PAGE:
Wednesday, March 30, 2005

What did you just say to me?

Knowing what to say when someone drops some stinkbomb of news on you is an art not many of us have mastered. We fumble around like pigs on rollerskates hoping not to be eating a lunch of our own feet, dressing on the side please. Of course, it can be darn near impossible to say just the right thing, so we rely on the popular fall-backs of "I'm sorry" and "I'm really sorry" and my personal favorite "Well fucking shit". Reactions to words are unpredictable, but being armed with some information in your bag of tricks can be more helpful than you know.

Even though I'm talking about my own personal experiences with cancer, and the people I encounter in the world who find out about it, I think this can be applied to all kinds of situations. Accidents, disease, a really bad hair day. Take it how you'd like.

If there's one piece of advice I can give to anyone who's on the outside looking in, acting in a supporting role to someone you know with cancer, being a good listener is the best gift you can give. My boyfriend is the best. He's sensitive and intelligent and incredible. But even he didn't know what to say when I was floating through last week scared beyond the ability to exist as little more than an automaton. And then when I had to make the call on Friday that the news wasn't very good, I was worried about how he'd feel, knowing that this man I love would be on the other end of the phone feeling helpless and stupid.

I told him, all you need to do is say "baby, I love you, and I'm here for whatever you need". "We'll get through this together". And that's exactly what I heard. Done and Done.

That's the best you can do. Let the person know that you're here to help and take their lead. Listen to their fears and keep your trap shut when the inclination to spew some well-intentioned cliché pops into your head. A person who's facing treatments, surgery, pain, life-altering permanent changes, asshole doctors, possible death, and everything else that comes with a serious illness has enough to worry about.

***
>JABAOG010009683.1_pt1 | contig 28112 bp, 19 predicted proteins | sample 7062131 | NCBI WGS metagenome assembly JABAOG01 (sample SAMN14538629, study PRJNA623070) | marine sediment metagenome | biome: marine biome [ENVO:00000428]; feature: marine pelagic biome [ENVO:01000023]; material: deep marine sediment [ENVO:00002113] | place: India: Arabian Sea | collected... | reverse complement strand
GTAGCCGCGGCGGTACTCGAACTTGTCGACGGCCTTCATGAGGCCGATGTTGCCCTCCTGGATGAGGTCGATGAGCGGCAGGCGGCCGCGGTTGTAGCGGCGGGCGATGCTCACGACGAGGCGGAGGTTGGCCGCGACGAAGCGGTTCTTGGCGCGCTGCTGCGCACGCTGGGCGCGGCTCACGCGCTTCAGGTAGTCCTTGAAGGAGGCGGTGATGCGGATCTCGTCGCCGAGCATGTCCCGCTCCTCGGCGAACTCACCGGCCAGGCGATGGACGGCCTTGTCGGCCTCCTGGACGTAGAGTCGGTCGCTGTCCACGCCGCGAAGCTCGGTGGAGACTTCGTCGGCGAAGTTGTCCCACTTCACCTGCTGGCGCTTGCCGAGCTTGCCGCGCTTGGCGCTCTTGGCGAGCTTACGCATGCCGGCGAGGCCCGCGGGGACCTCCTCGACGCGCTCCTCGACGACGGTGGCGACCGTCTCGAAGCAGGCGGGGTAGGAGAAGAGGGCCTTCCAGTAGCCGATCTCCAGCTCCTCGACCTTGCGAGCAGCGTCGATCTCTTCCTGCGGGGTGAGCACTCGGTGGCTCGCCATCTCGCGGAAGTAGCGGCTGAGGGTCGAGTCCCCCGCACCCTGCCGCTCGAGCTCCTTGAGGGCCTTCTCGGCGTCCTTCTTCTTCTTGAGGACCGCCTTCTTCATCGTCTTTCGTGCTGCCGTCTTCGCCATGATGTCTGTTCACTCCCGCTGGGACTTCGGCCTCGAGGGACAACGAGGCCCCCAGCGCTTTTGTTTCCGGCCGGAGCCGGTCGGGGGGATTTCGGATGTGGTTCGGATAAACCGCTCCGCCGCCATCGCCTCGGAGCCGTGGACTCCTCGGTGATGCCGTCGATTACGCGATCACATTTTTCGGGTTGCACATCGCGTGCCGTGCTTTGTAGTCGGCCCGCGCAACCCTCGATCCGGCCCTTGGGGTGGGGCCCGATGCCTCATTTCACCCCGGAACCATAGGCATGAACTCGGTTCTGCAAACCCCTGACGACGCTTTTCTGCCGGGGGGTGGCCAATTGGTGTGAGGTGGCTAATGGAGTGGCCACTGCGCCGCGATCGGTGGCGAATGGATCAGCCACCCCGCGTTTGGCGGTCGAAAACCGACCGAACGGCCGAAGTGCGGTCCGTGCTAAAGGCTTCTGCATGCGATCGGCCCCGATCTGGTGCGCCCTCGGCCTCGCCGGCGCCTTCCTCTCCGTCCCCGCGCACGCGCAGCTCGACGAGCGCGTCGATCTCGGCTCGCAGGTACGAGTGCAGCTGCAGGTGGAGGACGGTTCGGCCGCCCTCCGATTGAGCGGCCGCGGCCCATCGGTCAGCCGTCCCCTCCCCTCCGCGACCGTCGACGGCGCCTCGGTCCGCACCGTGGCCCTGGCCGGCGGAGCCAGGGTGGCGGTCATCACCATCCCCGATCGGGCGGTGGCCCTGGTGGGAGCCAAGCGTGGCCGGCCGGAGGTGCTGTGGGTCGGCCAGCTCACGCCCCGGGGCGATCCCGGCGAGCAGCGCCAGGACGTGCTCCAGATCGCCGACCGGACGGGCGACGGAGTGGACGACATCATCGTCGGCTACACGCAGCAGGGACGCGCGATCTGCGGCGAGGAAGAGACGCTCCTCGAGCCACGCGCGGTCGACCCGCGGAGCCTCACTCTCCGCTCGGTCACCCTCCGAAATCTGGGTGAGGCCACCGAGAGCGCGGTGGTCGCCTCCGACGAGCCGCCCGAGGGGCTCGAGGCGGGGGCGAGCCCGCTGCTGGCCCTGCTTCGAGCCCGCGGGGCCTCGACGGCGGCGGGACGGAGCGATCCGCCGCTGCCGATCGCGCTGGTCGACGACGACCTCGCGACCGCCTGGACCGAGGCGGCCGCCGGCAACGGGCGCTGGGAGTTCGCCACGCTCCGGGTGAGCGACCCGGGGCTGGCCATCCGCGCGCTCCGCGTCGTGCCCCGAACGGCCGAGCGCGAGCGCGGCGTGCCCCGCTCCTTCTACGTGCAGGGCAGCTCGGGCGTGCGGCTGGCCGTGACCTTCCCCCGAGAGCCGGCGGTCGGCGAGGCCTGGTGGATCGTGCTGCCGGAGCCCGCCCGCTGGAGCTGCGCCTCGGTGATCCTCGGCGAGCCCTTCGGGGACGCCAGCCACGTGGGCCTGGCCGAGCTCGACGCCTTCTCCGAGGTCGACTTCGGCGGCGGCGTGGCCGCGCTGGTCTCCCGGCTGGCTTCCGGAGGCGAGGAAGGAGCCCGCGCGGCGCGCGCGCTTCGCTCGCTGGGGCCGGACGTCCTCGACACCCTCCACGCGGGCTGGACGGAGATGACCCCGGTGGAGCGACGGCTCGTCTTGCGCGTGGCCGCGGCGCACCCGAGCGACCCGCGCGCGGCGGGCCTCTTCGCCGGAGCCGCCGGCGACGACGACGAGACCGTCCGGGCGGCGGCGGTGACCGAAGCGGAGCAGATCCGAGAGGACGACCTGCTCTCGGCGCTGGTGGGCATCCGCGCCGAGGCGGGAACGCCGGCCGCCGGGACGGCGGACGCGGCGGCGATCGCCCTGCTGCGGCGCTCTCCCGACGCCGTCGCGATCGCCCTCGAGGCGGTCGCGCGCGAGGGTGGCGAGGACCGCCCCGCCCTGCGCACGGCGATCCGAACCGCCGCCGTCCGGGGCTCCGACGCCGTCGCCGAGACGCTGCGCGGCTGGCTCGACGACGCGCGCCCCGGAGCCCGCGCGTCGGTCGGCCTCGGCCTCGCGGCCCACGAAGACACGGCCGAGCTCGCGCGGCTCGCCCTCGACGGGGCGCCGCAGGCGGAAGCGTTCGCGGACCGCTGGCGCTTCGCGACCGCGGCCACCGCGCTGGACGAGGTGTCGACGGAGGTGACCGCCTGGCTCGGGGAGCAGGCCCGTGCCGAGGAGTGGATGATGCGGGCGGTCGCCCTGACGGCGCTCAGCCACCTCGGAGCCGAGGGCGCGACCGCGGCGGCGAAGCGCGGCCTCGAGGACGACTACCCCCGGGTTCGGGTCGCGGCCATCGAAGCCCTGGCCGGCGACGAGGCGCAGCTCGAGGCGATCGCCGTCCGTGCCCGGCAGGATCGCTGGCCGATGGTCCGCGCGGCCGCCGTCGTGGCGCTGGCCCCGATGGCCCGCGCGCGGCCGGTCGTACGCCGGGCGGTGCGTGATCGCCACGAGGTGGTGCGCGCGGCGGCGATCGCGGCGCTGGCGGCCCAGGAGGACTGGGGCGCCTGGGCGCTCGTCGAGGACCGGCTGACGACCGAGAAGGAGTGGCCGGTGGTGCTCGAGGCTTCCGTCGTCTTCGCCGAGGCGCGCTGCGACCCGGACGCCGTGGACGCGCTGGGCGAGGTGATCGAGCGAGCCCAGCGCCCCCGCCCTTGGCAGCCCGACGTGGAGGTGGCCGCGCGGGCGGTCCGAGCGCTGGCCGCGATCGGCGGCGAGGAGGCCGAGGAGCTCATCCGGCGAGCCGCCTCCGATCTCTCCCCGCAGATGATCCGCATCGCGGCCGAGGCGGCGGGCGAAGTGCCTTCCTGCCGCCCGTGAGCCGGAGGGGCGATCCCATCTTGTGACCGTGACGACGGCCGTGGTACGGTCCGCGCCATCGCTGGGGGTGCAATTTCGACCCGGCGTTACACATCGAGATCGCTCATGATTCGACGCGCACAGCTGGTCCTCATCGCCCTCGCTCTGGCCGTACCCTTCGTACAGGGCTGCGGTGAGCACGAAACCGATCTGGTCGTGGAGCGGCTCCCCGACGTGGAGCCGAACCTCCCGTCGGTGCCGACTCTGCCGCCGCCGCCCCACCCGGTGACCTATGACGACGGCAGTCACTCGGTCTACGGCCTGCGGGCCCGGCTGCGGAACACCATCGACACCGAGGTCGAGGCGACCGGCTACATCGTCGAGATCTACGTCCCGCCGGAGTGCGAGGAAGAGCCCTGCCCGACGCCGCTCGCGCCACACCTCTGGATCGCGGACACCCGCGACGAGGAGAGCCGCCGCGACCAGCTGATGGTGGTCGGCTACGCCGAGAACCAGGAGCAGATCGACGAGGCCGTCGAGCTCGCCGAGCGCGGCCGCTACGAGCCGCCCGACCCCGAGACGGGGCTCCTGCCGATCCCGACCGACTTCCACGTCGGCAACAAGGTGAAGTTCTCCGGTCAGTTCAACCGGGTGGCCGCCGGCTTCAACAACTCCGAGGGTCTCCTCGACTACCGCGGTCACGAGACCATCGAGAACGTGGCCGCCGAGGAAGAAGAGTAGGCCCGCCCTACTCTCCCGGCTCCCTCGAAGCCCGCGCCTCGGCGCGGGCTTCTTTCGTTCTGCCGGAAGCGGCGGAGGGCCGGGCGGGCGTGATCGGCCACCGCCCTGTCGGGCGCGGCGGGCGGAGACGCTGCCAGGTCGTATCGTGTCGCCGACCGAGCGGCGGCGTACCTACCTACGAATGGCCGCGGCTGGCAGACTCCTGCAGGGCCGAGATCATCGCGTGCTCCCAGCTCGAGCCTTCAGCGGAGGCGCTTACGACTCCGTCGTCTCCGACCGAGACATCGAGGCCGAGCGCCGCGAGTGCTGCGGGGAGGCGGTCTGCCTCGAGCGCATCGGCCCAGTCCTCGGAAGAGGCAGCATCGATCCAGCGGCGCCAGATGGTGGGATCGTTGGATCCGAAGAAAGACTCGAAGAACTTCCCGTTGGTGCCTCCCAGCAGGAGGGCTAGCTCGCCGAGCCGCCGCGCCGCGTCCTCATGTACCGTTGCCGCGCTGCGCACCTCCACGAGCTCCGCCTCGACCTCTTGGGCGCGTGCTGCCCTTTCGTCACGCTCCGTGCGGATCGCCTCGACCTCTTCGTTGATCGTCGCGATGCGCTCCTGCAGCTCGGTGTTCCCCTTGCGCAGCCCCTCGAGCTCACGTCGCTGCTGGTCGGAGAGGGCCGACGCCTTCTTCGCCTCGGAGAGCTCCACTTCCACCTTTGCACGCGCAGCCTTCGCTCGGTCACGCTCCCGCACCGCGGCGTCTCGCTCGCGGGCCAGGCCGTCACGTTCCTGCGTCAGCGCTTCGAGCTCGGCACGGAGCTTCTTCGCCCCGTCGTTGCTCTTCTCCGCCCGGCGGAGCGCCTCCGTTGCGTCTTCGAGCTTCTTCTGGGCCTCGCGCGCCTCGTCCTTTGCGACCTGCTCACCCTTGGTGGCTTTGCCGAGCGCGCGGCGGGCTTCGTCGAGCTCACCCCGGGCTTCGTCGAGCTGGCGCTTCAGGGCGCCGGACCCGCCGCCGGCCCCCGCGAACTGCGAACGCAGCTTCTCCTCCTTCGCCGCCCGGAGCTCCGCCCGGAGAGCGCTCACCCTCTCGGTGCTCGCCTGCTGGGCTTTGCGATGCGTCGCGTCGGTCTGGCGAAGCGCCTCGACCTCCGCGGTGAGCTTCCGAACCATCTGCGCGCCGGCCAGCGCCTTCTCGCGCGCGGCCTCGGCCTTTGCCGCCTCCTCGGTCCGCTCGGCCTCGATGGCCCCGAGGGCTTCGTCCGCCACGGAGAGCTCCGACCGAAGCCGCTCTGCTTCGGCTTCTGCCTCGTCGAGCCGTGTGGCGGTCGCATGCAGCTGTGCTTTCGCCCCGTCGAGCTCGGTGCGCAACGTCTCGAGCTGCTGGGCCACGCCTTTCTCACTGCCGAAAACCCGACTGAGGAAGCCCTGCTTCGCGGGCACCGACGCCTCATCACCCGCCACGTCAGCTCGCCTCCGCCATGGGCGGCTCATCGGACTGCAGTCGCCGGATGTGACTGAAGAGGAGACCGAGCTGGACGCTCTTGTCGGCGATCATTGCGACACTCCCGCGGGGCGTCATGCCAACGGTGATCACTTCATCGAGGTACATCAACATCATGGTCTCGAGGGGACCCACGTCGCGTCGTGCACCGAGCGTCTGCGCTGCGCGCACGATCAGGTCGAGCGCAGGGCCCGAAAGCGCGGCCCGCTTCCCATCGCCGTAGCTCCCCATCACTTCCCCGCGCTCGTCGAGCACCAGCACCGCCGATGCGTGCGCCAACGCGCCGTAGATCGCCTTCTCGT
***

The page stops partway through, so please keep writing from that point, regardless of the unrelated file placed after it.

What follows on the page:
They don't need to be arguing with someone on the phone who's supposed to be giving support. They don't need to be comforting the person who doesn't have the hospital wrist-band hanging from their arm. And they don't need any more balls of shit to juggle.

There's a lot of good information out there to help you learn how to deal and how to approach a person who's faced with cancer. Do your homework. Don't be one of the bazillion ignorants out there who speak out of their asses. It's stressful for all involved, and the patient isn't the only one who goes through it, I realize this, but you know what? The patient is the main concern, not you, so it's just too fucking bad if they're gonna get a free pass for awhile.

Here's an example of just some of the retarded things I've heard since my diagnosis:

"Well, at least you'll lose some weight with the chemo, right?" Um, I don't get chemo and I have thyroid cancer. You know, that thing that runs your METABOLISM. The thing they're SHUTTING DOWN. Weight gain, you jackfuck, is in my future, but thanks for one of the most cold-hearted crap things anyone said to me.

"That doesn't sound so bad." Surgery and radiation? Oh yea, you're right. IT'S A FUCKING PICNIC.